Media coverage of investment flows to Serbia has also promoted Russia’s image amongst the Serbian people. Significant attention has been given to Russian development aid relative to EU funds in the years after Slobodan Milosevic’s demise in 2000 which resulted in 47% of Serbians to regard Russia as its main economic backer compared to 28% for the EU in 2014. This statistic was misrepresentation of reality, as the EU provided substantially more economic assistance to Serbia than Russia after the devastating spring 2014 floods.

However, according to the polls, the Serbian public has increased recognition of the value of EU assistance over the course of 2015. This could explain Russia’s recent expansion of ties with Belgrade. As Moscow finds itself increasingly isolated internationally, Putin wants to entrench the idea of a Russia-Serbia special relationship at a time when an increasing proportion of Serbians believe that European integration is the ideal way forward for their country. Given the economic benefits associated with Serbian trade with Russia, and the two countries union on large international norms such as sovereignty, it is unsurprising that Serbia feels pressure to tighten its partnership with Russia, while continuously convincing its pursuit of EU accession. This continuous push and pull leaves Serbia seemingly vulnerable to its two neighbouring powerhouses. Vucic seems formidable to cut his cake either way. Solidifying his power to the public, through the call of an early election, may be Vucic’s way of clarifying to the public, where their loyalty need lie: strictly with Serbia. While the risk of NATO accession through referendum is one Serbian politicians are clearly not willing to take, publicly promoting the idea of an EU accession keeps Western investments in check. However, inevitable reliance on Eastern energy, and the additional benefits of military assistance, illustrates why Belgrade is apprehensive to ‘commit’ to one side.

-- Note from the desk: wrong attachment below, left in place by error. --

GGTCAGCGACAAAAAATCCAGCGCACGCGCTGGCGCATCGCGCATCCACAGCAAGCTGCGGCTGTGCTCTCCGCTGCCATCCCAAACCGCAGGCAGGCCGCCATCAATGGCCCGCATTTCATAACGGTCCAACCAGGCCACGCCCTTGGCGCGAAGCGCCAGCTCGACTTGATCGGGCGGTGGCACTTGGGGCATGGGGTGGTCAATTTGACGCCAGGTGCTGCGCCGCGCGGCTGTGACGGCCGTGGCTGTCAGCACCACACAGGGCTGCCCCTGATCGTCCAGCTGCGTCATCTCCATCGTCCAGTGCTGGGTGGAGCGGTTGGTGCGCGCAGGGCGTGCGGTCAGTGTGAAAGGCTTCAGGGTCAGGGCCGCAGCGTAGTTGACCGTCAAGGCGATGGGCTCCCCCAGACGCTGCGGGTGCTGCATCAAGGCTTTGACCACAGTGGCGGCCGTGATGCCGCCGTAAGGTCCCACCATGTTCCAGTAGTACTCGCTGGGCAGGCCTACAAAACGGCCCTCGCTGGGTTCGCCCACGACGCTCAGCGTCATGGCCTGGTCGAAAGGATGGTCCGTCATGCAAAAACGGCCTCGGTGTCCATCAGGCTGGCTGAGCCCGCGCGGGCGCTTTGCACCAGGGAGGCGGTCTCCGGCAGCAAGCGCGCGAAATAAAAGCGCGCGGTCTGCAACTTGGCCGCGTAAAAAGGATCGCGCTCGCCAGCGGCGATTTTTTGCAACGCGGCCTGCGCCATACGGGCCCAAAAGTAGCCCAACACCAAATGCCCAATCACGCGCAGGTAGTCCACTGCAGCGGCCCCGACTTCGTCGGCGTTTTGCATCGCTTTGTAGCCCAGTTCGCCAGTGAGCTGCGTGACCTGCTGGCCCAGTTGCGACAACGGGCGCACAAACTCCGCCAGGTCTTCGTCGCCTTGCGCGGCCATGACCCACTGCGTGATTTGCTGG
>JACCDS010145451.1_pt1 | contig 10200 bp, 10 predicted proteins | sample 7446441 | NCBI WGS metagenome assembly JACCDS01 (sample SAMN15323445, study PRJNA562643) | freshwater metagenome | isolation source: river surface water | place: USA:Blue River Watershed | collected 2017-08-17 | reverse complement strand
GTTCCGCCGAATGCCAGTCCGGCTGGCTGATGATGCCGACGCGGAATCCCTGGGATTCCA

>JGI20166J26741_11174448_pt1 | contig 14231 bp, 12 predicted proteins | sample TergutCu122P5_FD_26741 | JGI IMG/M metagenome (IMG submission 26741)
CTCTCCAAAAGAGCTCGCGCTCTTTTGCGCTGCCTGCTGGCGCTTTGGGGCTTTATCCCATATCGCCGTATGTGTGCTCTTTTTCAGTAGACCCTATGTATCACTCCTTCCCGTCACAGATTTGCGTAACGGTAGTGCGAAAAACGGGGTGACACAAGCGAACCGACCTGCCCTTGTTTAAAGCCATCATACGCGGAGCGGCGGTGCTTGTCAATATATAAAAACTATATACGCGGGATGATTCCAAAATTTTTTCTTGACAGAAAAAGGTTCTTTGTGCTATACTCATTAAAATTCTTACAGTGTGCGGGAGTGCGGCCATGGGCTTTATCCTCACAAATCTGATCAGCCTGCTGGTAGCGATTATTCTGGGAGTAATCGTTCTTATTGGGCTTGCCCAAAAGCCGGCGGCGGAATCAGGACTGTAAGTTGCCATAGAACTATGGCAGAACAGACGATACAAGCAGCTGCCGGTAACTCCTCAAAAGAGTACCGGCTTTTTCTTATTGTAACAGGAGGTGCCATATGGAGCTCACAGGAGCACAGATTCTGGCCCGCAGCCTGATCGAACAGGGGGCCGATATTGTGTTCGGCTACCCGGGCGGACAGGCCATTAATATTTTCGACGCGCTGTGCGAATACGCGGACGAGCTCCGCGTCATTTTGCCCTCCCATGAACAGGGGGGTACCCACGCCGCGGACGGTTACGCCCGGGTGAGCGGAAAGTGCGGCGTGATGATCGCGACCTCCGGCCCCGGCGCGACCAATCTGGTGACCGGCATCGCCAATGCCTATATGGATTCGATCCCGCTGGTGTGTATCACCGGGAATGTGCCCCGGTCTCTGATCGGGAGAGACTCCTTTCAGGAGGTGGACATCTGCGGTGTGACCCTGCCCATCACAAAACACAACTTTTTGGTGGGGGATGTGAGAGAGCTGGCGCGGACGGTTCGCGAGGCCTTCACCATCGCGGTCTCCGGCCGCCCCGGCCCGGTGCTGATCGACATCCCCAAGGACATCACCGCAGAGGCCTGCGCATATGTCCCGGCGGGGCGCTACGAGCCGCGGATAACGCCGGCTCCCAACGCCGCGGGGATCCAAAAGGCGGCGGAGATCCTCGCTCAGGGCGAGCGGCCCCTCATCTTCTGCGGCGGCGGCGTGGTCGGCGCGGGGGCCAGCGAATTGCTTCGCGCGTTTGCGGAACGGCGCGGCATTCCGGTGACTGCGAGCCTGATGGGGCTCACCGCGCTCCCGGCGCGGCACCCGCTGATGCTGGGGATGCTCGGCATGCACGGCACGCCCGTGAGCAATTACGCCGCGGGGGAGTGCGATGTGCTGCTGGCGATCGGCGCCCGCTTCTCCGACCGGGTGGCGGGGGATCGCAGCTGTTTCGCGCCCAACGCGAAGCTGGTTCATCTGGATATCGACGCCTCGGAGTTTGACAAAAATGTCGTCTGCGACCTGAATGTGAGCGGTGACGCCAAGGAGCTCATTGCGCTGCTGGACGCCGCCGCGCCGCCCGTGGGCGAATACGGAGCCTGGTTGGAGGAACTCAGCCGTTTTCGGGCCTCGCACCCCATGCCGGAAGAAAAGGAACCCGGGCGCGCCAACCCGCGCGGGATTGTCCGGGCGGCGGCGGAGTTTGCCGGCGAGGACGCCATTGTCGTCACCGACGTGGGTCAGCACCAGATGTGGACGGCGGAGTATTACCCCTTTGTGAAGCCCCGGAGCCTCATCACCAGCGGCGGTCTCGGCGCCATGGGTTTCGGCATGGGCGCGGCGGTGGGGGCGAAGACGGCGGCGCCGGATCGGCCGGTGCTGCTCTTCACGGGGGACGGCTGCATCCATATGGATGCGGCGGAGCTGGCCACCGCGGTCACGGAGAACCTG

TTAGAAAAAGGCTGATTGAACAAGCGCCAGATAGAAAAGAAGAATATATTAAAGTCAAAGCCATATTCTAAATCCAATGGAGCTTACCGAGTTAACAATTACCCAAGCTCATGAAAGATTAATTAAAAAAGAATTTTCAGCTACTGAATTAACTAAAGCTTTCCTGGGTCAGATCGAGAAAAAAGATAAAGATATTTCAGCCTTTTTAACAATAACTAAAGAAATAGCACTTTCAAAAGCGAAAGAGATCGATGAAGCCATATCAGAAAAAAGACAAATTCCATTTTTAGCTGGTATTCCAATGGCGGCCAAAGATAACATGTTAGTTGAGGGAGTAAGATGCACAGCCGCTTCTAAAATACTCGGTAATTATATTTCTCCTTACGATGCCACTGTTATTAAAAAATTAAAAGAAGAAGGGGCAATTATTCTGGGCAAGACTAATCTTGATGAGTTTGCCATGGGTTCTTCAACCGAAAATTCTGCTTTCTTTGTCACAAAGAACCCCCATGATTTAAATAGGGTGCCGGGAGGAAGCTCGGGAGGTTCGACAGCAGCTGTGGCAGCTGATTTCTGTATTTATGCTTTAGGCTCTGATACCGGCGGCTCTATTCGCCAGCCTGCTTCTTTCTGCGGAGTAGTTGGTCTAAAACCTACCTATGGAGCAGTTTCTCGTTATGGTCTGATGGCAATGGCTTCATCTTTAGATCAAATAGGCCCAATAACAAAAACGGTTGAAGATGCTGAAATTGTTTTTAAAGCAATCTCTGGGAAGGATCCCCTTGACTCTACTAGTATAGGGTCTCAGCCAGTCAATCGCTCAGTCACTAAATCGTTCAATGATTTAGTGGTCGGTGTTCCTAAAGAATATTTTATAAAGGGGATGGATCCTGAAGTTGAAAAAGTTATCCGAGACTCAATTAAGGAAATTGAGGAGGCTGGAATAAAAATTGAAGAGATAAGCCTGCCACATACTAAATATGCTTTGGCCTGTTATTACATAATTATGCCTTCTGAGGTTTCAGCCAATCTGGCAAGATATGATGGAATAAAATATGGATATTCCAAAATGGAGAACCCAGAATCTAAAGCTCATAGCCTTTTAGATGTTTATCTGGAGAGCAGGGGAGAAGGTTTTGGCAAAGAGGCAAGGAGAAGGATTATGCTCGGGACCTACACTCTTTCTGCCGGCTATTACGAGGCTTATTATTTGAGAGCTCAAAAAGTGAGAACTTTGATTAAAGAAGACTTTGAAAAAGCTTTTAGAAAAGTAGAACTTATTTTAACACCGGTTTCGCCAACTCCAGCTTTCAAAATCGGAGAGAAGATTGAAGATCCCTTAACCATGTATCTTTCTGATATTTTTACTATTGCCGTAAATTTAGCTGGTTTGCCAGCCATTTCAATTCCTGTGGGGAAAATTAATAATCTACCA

The evidence presented demonstrates the deeply politicized society that is currently the Serbian state; bitterly divided over ideological issues, often very old ones. The Prime Minister can only hope to balance these positions, presenting himself as an ardent European and, at the same time, a friend of Russia. Mr Vučić tried to meet that challenge by keeping to his course of “neutrality”: continuing with his European Union accession agenda but maintaining “the best possible relations” with the Russian Federation, for economic and military reasons. Calling an early election satisfies Vučić’s short term goal of solidifying his power domestically, while maintaining the long term goal of a Serbian East-West balancing act.